Fargo episode 9 review: A Fox, A Rabbit, And A Cabbage

Review Michael Noble
16 Jun 2014 - 06:47

Lorne Malvo's diabolical side is showcased in this week's Fargo. Here's Michael's review...

This review contains spoilers

1.9 A Fox, A Rabbit, And A Cabbage

‘I haven’t tasted pie this good since the Garden of Eden’. There have been a few clues to Lorne Malvo’s diabolical nature scattered through the preceding episodes - his charm, his ruthlessness, his improbable knowledge - but none quite so explicit as this apparently throwaway statement he made to the, frankly lucky to be alive, Lou Solverson. This week, as he was brought more fully back into the tale, we had an opportunity to observe him in his supernatural habitat and it’s not pretty.

His breezy confidence in stringing along his mark and anyone else who has come into his orbit and his sudden coldness (Thornton’s performance in the elevator was a study in suddenly switching temperaments) is that of the psychopath, but with Malvo, there’s something more. He’s permanently one step ahead of everyone else, his alibi always secure, his control of the situation constantly assured. The scene between him and Lou was excellent, one of the season’s very best set pieces, simply because Malvo’s decisions are so unpredictable. We were given every hint that Lou was a goner (tellingly, there were shades of the Sicilian scene from True Romance), and that his retelling of the Sioux Falls story was going to have some proximate resonance but then, just before it became too unbearable, Malvo smiles and leaves, his business there concluded to his satisfaction. The tension came not merely through the superbly understated performances that we have come to expect from Billy Bob Thornton and Keith Carradine, but from our deliberately partial knowledge of Malvo’s character. His evil has been so firmly established that our expectation of his misdeeds is sufficient to add a patina of fear to something as innocuous as a conversation over coffee and pie.

Somehow, it’s different when Lester does it. Perhaps it’s because we’re more closely involved with his emotional life, but when Lester sends his patsy of his wife to her certain death, it’s a terrible thing, when Malvo summarily executes his patsy of a wife along with their two friends, it’s just Malvo being Malvo. Not that that excuses either man, it just illuminates some of the tricks of the writing trade. Malvo has always been presented to us as a being of pure evil, an entity so malevolent that he doesn’t require anything so mundane as a motive for his actions (are we really to believe that he spent six months undercover as a dentist for a mere $100k bounty?) Lester, on the other hand, has been transformed before our eyes. We’ve seen him in his put-upon state, at the emotional mercy of everyone in his family, and we’ve seen him develop, thanks to the intercession of that Great Tempter, into a man of decisive action. It’s a transformation of Whitean proportions, though as with his New Mexican counterpart, there’s a nagging suspicion that Lester was a bad guy all along, he just didn’t know quite how to bring his darkness into the light. Until, of course, that chance meeting in the hospital that set this whole story spinning. There too is evidence of Malvo’s inscrutable intentions. Is this whole thing some twisted marionette show that’s been performed by Malvo for his own amusement? Being both puppeteer and audience would suit his character and may suggest that he’ll escape this situation yet. It would be narratively consistent for him to do so, as long as Lester doesn’t. There are several structural interpretations available, but the one I’m leaning towards, particularly after Lester’s swaggering transformation and his sacrifice of Linda is that he’s the antagonist here and Malvo is merely the wild card, who is likely to survive and head straight for his next target. Nevertheless, one of them has to go.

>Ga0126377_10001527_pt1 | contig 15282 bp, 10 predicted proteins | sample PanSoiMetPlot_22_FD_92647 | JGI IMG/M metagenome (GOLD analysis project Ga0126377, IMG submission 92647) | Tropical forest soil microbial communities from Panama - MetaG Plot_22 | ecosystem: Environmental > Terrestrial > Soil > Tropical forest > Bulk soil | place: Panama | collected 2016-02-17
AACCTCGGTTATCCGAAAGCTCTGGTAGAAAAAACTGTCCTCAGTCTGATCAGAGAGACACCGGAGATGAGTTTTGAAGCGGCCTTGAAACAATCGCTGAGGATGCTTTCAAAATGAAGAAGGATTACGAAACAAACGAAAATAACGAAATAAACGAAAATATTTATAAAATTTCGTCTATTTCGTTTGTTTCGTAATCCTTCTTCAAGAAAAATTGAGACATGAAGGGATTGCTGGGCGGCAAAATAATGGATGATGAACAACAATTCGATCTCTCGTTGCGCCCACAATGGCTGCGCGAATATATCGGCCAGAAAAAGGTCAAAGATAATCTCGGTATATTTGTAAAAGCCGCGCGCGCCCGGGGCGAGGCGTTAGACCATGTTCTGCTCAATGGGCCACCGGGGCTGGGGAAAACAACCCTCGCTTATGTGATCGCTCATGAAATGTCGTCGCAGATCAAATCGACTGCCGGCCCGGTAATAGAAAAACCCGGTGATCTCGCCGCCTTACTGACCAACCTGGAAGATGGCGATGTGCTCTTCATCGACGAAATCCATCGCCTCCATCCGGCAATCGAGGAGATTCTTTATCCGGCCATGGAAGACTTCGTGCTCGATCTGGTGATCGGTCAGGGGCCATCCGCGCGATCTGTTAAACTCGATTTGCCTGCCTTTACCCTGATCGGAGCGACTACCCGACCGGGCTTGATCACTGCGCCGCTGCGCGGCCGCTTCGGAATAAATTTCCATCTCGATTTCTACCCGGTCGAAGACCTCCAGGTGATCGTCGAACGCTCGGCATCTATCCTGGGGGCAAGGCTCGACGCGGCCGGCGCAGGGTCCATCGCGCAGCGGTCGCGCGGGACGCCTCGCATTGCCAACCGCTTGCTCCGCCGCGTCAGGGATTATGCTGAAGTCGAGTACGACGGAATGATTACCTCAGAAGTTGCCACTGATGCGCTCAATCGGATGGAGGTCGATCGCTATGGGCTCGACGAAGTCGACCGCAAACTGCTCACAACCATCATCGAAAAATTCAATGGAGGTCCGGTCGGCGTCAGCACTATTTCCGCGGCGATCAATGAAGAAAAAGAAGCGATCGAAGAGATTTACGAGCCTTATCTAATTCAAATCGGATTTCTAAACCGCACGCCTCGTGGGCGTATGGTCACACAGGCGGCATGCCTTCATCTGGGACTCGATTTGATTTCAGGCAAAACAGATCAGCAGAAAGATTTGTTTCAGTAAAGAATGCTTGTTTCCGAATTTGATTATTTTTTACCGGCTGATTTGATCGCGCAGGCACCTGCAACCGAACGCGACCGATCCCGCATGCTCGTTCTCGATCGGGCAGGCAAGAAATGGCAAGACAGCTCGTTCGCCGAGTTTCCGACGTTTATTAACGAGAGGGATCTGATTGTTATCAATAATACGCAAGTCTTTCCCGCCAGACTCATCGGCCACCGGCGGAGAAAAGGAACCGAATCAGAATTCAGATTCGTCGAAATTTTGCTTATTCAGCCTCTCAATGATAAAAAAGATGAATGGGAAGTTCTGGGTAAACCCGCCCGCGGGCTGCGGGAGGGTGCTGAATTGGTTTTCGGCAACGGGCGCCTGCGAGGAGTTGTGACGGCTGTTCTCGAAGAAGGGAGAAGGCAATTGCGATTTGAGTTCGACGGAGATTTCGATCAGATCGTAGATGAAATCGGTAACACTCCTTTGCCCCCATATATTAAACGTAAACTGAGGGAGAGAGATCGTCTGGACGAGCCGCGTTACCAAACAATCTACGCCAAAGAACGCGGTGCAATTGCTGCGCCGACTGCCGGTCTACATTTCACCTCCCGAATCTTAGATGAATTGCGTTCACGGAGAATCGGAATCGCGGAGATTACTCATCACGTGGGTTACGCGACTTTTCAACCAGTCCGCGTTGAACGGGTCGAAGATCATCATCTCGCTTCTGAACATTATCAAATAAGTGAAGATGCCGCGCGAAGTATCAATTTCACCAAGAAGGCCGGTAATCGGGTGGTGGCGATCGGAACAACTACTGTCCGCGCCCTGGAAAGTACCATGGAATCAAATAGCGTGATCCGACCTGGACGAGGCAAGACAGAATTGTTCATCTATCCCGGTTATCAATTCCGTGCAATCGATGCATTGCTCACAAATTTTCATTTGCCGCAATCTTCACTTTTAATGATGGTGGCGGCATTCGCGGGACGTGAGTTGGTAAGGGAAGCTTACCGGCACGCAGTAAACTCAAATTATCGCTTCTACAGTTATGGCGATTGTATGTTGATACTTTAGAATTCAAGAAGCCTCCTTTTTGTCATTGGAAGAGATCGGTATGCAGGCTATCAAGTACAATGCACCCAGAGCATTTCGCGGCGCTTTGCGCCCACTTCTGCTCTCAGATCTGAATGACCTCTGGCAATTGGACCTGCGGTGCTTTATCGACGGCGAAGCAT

Whichever one does, may come down to Molly, who, true to form, has seen her luck rise in inverse proportion to Lester’s. Seeing the excellence of her work finally acknowledged by someone outside her immediate circle was a thrill, perhaps more for the audience than her, her muted response suggests that she’s long since internalised her desire for recognition and simply focuses on the case at hand. In this, as in so much else, she is the anti-Lester, a person who is capable of sublimating her ego rather than becoming its hapless subject. If there is a positive moral dimension to Fargo (and I’d be more than happy either way at this stage, such is my trust in Noah Hawley’s vision) then Molly’s quiet diligence stands to be rewarded. She and her family (which now incorporates Gus and Greta) are solid, decent people and even in this darkened universe, through which a demon like Malvo wanders with impunity, there is scope for such goodness. In fact, there is a requirement for such goodness and for its bright contrast with the shadowy world into which Lester has been absorbed. 

Read Michael's review of the previous episode, The Heap, here.

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